• While I am collecting information about a patient: the various items of information usually seem to group themselves together in my mind versus I often have difficulty seeing how the pieces of information relate to each other.
  • During the case history: I cannot bring myself to dismiss some information as irrelevant versus I am quite happy to dismiss some information as irrelevant.
  • When I reach my diagnostic decisions: There is often left-over information I have just forgotten about versus I usually will have considered all the information.
  • In terms of a way I take case history: I usually cover the ground that I need to during the interview versus quite often I do not ask all the questions that I should at the time.

The authors of this study proposed the tool as being useful both for teaching clinical reasoning skills to optometry students and for experienced practitioners during their continuous professional development.

Ultimately, the development of clinical reasoning in a student or early-career optometrist is best honed under the guidance of an experienced clinician in a real-world clinical setting. However, to get the most out of this process, the mentoring optometrist needs to clearly verbalise their thought processes at each step of the patient interaction.4 Being involved in this as an experienced clinician also has the added benefit of allowing you to evaluate and refine your clinical reasoning processes.7

Do You Need to Improve Your Clinical Reasoning?

As each patient context is unique, it becomes dangerous to apply a one-size-fits-all approach to managing the individual sitting in your chair. It is directly at odds with the concept of sound clinical reasoning. However, it is possible to fall into the trap of running on auto-pilot when it comes to clinical reasoning in order to streamline the consultation, to the detriment of the patient.7

There is no one correct way of honing your clinical reasoning. As mentioned earlier, much of it comes with real-world experience and managing actual patients. This being said, also mentioned earlier, was the significant contribution of poor judgement to diagnostic errors in the clinical setting, making it worthwhile to improve your clinical reasoning if you’ve identified it as an area of weakness in your practice.

Consider reflecting on the following aspects of clinical reasoning to identify whether you find any of them challenging when faced with a patient:

  • Identifying the key points or cues provided by the patient, whether during history-taking or diagnostic testing and discarding the irrelevant parts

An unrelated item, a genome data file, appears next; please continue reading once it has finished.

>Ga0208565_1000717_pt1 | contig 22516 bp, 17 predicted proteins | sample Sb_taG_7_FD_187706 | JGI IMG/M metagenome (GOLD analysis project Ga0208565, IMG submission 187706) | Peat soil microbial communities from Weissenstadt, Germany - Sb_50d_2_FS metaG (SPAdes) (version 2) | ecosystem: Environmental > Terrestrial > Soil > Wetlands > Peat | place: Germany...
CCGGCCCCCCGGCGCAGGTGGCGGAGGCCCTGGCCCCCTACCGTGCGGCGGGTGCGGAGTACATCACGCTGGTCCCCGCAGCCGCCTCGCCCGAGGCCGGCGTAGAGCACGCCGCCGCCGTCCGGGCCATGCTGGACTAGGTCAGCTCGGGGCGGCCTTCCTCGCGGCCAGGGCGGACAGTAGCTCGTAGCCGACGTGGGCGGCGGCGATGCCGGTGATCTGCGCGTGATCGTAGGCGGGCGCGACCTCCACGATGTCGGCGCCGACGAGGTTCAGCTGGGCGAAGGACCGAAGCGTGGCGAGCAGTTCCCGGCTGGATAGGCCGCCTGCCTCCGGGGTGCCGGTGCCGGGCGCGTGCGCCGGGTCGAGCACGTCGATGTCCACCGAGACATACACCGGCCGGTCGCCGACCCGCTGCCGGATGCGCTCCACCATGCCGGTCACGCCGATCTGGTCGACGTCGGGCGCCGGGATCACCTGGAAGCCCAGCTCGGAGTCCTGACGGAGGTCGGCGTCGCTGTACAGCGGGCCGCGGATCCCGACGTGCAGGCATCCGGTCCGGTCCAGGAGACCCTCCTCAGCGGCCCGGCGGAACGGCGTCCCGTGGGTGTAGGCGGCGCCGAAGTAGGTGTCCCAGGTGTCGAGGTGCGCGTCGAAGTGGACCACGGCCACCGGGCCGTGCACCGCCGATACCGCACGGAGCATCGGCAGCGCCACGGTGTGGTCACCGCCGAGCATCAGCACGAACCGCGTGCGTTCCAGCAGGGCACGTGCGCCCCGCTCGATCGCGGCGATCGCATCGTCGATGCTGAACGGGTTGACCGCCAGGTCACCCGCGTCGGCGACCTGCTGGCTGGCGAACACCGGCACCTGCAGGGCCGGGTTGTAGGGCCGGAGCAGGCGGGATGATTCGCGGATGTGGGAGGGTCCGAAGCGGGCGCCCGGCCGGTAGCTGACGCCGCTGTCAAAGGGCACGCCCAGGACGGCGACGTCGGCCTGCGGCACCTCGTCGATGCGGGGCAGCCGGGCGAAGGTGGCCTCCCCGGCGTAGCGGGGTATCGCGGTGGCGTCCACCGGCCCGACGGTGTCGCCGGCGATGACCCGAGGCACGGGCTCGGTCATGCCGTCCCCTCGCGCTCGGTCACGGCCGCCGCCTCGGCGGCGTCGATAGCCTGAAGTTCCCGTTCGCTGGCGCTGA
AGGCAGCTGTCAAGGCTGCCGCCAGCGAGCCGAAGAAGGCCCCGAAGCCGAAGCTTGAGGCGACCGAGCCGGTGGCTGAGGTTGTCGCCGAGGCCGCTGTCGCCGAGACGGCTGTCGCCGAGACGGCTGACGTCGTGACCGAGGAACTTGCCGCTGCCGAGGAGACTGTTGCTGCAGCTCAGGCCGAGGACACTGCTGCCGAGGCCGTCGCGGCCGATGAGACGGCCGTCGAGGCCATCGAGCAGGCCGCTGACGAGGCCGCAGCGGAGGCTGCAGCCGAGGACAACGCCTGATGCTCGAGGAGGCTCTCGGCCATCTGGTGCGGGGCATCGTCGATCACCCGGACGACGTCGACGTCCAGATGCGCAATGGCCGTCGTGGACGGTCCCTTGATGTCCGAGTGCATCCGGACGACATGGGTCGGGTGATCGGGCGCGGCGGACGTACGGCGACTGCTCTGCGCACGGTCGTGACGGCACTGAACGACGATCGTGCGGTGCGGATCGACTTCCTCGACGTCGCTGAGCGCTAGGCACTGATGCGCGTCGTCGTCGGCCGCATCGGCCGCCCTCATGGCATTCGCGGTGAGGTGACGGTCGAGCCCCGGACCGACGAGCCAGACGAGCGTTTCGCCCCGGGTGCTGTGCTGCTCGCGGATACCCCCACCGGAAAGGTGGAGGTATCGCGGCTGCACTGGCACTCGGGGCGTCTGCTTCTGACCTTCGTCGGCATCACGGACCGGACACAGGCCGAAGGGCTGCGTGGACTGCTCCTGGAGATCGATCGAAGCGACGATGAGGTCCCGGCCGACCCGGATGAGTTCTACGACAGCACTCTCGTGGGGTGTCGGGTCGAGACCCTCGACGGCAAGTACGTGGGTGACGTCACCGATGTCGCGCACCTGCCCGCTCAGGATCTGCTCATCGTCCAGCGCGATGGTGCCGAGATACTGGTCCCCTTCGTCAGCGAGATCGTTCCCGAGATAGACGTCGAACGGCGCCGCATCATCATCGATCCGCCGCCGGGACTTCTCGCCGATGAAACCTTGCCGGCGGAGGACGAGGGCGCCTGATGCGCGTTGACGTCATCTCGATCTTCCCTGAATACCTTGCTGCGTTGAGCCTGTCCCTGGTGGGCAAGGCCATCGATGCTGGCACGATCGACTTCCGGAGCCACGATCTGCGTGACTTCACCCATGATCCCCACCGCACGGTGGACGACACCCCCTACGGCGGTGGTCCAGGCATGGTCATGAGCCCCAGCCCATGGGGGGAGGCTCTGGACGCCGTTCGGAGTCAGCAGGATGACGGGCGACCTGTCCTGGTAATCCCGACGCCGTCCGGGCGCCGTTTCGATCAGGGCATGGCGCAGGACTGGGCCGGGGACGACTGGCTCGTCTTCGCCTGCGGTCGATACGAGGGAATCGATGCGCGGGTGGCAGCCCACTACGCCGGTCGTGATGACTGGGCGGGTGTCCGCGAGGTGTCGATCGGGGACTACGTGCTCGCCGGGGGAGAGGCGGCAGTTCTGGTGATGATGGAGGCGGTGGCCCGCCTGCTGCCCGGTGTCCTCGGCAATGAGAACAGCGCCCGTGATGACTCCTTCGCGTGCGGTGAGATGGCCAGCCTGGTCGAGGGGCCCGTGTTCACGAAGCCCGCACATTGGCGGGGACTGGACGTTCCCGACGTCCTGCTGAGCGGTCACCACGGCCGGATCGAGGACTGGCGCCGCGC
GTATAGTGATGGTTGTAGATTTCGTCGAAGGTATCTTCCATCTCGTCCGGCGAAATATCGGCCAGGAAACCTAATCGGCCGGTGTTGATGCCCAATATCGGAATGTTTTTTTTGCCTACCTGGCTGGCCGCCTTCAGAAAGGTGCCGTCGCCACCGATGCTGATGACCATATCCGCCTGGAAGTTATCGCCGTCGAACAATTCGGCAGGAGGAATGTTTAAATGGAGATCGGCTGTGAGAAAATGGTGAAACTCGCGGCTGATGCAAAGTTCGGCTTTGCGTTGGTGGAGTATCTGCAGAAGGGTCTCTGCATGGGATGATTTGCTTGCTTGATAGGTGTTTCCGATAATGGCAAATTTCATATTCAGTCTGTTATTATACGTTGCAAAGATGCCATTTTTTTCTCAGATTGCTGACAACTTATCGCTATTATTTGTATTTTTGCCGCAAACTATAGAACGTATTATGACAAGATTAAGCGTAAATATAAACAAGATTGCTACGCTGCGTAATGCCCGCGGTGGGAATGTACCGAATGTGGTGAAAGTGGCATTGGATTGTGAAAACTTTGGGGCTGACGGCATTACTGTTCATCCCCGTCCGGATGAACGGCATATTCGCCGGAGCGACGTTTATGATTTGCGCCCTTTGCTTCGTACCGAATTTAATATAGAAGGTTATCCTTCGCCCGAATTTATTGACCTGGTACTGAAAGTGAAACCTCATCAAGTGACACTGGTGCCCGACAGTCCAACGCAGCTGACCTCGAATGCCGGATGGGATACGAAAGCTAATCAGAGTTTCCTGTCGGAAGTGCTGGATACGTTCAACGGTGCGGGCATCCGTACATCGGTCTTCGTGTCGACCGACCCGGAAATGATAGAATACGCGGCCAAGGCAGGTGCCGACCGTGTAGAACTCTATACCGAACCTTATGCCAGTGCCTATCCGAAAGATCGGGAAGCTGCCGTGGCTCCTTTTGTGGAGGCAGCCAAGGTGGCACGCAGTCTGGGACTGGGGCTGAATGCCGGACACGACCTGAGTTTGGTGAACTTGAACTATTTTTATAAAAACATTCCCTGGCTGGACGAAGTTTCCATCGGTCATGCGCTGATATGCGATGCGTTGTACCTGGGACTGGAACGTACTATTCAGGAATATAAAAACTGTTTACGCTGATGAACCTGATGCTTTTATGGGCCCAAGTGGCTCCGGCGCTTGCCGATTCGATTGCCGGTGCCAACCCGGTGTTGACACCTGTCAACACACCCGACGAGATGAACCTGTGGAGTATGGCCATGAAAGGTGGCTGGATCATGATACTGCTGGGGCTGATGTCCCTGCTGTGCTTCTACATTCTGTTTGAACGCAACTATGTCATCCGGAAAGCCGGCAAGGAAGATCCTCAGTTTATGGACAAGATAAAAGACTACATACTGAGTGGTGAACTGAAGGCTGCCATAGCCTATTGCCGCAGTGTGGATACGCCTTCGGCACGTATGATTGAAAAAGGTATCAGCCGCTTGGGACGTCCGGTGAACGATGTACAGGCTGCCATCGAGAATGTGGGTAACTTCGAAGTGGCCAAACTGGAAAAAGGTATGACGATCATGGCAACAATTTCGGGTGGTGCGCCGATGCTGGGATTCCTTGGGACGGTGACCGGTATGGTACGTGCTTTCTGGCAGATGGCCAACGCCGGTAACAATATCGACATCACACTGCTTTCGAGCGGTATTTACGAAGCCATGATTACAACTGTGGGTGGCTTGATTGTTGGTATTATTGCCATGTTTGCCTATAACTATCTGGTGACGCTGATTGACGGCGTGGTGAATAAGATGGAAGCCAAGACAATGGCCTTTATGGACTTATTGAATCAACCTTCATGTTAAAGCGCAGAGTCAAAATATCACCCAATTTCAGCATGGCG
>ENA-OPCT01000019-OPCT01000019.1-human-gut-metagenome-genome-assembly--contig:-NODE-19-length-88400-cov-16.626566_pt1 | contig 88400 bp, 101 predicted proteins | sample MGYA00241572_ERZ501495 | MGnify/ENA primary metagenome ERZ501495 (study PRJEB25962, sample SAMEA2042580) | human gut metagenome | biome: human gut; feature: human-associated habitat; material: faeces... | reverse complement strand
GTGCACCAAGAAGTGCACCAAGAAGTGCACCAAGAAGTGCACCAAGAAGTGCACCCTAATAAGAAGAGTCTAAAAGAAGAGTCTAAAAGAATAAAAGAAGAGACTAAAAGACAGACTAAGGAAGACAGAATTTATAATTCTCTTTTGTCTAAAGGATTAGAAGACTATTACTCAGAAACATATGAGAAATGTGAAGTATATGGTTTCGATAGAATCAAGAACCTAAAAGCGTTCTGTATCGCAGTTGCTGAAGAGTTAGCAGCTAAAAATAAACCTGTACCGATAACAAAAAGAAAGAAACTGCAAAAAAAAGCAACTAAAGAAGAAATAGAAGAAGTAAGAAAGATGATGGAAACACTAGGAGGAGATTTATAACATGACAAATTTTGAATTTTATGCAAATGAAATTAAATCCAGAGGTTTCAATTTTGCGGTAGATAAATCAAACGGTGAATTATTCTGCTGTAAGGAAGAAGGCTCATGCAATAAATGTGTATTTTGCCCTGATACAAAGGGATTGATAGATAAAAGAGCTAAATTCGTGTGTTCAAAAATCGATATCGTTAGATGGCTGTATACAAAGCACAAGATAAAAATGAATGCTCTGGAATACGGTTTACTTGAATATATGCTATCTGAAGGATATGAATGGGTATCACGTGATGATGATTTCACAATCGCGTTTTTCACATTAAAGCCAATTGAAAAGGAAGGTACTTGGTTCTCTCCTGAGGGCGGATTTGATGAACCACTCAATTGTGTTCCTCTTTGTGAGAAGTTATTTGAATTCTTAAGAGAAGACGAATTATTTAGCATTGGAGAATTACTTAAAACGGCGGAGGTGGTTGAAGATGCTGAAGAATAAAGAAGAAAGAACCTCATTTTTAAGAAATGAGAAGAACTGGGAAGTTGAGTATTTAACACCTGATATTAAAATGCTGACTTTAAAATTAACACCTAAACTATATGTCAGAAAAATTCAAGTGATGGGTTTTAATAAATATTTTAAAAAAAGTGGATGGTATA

• Appropriately and efficiently directing or prioritising your history-taking and diagnostic testing
  • Flexibility in adapting your clinical procedures to the presenting complaint and other cues that arise during the examination
  • Formulating a diagnosis or conclusion at the appropriate time while exploring all other relevant alternatives
  • Integrating all findings into one whole clinical picture as it relates to the individual in front of you


Clinical reasoning is a critical skill and a core competency for all optometrists. Though it may be difficult to define, assess, and develop in a structured way, it is possible to hone your clinical reasoning skills through conscious self-reflection.


  1. Edgar A, Ainge L, Backhouse, S. et al. A cohort study for the development and validation of a reflective inventory to quantify diagnostic reasoning skills in optometry practice. BMC Med Educ. 2022; 22:536.
  2. Kiely P, Slater J.Optometry Australia Entry‐level Competency Standards for Optometry. Clinical and Experimental Optometry. 2014; 98:1, 65-89
  3. World Council of Optometry. A Global Competency-Based Model of Scope of Practice in Optometry. 2015. Available at:
  4. Mivision. Clinical Reasoning: What’s it All About? 2019. Available at:,environment%20with%20a%20clinical%20educator.. (Accessed April 2023).
  5. Faucher, C. Differentiating the Elements of Clinical Thinking. Optometric Education. 2011; 36(3):140-145.
  6. Prokop T. Use of the Dual-Processing Theory to Develop Expert Clinical Reasoning in Physical Therapy Students. Journal of Physical Therapy Education. 2018; 32(4):355-359.
  7. Linn A, Kildea H, Tonkin A, Khaw C. Clinical reasoning: A Guide to improving teaching and practice. AFP. 2012; 41(1).
  8. Levett-Jones T, Hoffman K, Dempsey J, Jeong SY, Noble D, Norton CA, Roche J, Hickey N. The ‘five rights’ of clinical reasoning: an educational model to enhance nursing students’ ability to identify and manage clinically ‘at risk’ patients. Nurse Educ Today. 2010; 30(6):515-20.